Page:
To estimate the function of ependymal CCK-1 receptors, pups received intracerebroventricular (i.c.v.) injection of LGM or CI-988 on PD5. First, we estimated the distribution of LGM in the brain following i.c.v. injection using LGM/DBD-PZ. We found that a 2 μl injection at a concentration of 100 μm was sufficient for LGM to reach 3V ependymal cells and that labelling lasted for a day after injection (Fig. 11A). Neither hypothalamic neuronal nuclei such as the paraventricular nucleus and the DMH, nor brainstem nuclei were labelled by the LGM/DBD-PZ injection, enabling specific blocking of ependymal CCK-1 receptors in mouse pups (Fig. 11A and B).

Figure 11.

Intracerebroventricular microinjection of LGM but not CI-988 at PD5 transiently increased body weight 
A, hypothalamic brain sections following microinjection of fluorescently tagged LGM (LGM/DBD-PZ; 100 μm, approximately 2 μl) were visualized by bright field and fluorescence microscopy (F570 ± 30 nm). The squared portion in the fluorescent image (a) is enlarged at the bottom of A. LGM/DBD-PZ labelling was found at the 3V ependyma 24 h after the injection, but the signal was no longer detectable 5 days after the injection. B, LGM/DBD-PZ did not label hindbrain parenchyma 24 h after the injection. C, body weight gain of mouse pups following i.c.v. microinjection of LGM (100 μm, 5 μl), CI-988 (100 μm, 5 μl) or vehicle (5 μl saline containing 0.1% (v/v) DMSO) on PD5. LGM injection stimulated weight gain in the following 24 h (PD5–6) in the wild-type mice (+/+), but the effect decreased thereafter (PD6–10) D, weight gain in CCK1R–/– mice (–/–) tended to be larger than that in wild-type mice, which was not stimulated further by microinjection of LGM. Numbers in parentheses denote the number of pups used. **P < 0.01 by Duncan's multiple range test following one-way ANOVA.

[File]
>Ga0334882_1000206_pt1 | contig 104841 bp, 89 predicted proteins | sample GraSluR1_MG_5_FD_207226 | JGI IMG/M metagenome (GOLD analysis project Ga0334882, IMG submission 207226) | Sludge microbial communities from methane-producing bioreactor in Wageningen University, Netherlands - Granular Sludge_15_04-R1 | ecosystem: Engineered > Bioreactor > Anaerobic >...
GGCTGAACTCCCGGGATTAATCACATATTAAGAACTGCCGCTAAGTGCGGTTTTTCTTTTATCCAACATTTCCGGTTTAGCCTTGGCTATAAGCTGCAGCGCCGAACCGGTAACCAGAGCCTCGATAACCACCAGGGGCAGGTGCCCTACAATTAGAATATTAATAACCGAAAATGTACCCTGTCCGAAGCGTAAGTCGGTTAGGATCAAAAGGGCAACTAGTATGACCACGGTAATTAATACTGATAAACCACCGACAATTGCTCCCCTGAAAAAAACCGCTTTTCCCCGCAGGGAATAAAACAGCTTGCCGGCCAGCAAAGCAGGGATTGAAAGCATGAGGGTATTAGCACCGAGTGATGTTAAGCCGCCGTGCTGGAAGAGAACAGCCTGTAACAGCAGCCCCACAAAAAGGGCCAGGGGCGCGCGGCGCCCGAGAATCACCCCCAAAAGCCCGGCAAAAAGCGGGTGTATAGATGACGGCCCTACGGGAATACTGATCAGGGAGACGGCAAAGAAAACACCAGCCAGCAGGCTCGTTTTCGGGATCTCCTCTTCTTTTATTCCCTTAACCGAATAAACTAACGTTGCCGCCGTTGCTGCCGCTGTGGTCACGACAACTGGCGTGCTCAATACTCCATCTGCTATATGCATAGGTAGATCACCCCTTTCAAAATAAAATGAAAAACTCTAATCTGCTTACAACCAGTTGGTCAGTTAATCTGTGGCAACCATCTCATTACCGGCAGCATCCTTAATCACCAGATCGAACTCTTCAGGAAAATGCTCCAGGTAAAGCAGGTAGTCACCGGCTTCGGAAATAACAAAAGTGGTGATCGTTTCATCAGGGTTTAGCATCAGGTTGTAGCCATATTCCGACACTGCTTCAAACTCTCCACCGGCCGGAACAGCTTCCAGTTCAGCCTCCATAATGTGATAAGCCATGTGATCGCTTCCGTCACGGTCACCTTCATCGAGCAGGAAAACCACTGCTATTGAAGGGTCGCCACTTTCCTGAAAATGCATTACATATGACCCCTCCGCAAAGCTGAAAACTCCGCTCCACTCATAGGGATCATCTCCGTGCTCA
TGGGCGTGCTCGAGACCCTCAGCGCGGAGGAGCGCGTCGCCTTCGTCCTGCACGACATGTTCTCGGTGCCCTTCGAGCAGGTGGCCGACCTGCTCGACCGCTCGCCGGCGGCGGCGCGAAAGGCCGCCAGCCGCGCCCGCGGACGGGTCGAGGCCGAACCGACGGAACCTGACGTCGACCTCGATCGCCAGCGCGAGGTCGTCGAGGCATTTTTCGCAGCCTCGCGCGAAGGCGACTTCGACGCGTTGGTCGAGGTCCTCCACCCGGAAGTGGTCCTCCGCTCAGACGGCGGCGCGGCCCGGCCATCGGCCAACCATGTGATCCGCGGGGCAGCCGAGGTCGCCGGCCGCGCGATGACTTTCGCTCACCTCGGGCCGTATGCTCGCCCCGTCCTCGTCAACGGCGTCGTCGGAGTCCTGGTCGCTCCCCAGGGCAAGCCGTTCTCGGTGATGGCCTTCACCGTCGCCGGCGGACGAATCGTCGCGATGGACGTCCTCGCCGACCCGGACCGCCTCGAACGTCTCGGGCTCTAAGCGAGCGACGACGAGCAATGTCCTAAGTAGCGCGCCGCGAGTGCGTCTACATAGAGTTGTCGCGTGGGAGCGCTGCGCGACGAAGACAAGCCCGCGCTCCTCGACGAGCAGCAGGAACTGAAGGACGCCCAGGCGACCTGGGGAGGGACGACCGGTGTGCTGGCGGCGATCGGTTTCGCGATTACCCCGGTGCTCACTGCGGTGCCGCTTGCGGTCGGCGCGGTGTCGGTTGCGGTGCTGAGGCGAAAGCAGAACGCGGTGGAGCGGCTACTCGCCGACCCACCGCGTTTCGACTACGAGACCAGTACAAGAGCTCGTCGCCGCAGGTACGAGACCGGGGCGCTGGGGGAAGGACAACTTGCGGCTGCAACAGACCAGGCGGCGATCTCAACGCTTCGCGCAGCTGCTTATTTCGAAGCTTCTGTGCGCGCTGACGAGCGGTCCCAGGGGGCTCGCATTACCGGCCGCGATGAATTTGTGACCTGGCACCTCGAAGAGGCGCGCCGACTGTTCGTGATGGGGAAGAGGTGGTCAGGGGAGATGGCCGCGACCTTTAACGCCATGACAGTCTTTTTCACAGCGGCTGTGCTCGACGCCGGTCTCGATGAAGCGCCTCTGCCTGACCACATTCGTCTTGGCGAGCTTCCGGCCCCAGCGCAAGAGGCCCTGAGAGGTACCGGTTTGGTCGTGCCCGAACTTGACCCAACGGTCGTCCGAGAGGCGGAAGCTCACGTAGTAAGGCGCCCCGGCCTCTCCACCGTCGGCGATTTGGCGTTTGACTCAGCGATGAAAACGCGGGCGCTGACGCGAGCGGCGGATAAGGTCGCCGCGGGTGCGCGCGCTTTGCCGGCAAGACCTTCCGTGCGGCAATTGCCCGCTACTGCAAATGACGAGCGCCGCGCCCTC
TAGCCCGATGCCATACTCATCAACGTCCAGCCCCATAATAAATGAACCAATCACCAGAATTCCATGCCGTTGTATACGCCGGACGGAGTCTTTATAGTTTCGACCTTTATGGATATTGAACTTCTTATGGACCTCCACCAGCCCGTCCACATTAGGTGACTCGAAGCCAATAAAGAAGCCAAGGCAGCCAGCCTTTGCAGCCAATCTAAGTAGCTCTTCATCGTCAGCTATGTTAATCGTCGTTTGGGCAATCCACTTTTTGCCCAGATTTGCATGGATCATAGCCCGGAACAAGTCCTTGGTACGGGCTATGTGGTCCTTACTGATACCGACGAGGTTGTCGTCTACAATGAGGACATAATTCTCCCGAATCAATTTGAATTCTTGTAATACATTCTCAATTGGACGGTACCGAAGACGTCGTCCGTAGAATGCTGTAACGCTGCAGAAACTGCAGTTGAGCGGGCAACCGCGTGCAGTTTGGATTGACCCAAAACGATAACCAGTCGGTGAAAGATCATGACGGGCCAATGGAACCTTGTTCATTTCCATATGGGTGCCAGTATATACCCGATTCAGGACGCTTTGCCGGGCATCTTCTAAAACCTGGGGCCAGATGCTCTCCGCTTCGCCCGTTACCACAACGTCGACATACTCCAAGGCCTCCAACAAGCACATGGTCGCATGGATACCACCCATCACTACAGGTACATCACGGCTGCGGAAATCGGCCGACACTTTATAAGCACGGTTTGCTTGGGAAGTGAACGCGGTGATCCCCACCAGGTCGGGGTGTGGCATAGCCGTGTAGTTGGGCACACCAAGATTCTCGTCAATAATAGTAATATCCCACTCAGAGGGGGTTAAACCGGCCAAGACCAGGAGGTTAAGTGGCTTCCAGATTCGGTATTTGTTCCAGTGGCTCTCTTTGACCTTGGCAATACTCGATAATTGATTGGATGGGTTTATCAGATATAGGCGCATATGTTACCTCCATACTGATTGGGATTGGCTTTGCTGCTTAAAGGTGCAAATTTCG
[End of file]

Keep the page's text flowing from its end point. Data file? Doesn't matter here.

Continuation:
After microinjection of LGM, CI-988 or vehicle in the wild-type and CCK1R–/– mice on PD5, body weights were analysed. In the wild-type pups, weight gain during the first 24 h (PD5–6) was significantly greater in the LGM-injected group than in the CI-988- or vehicle-injected groups (F2,34= 11.4, P < 0.01; Fig. 11C). This transient increase in body weight following the microinjection of LGM was not observed in CCK1R–/– mice (Fig. 11C). Also, in the following days (PD6–10), the effects of LGM injections decreased to below statistical significance in wild-type mice (F2,34= 2.3, n.s.; Fig. 11D). These results indicate that localized blocking of CCK-1 receptors in ependymal cells is sufficient to produce overweight pups at PD5–6.

Discussion

The present study demonstrated that (i) CCK1R–/– pups are overweight, (ii) little or no CCK-1 receptor expression in the hypothalamic neuronal nuclei, caudal brainstem, nodose ganglion and pylorus is observed at pre-weanling stages, and (iii) there is alternative CCK-1 receptor expression in 3V ependymal cells. In addition, cFos expression was upregulated in ependymal cells following gastrointestinal milk filling in wild-type pups, but not in CCK1R–/– pups. Furthermore, gastrointestinal saline filling did not affect cFos expression in ependymal cells, but increased cFos in the caudal brainstem. Therefore, nutrient complacency, but not physical stimulation of gastrointestinal systems, activated ependymal CCK-1 receptors. Because i.c.v. injection of the CCK-1 antagonist but not the CCK-2 antagonist produced a transient overweight phenotype, blocking of ependymal CCK-1 receptors may be sufficient to induce weight gain at pre-weanling stages. Taken together, these results suggest that ependymal CCK-1 receptors are nutrient-specific satiety controllers at pre-weanling stages.

CCK-1 receptor as a common satiety controller for pups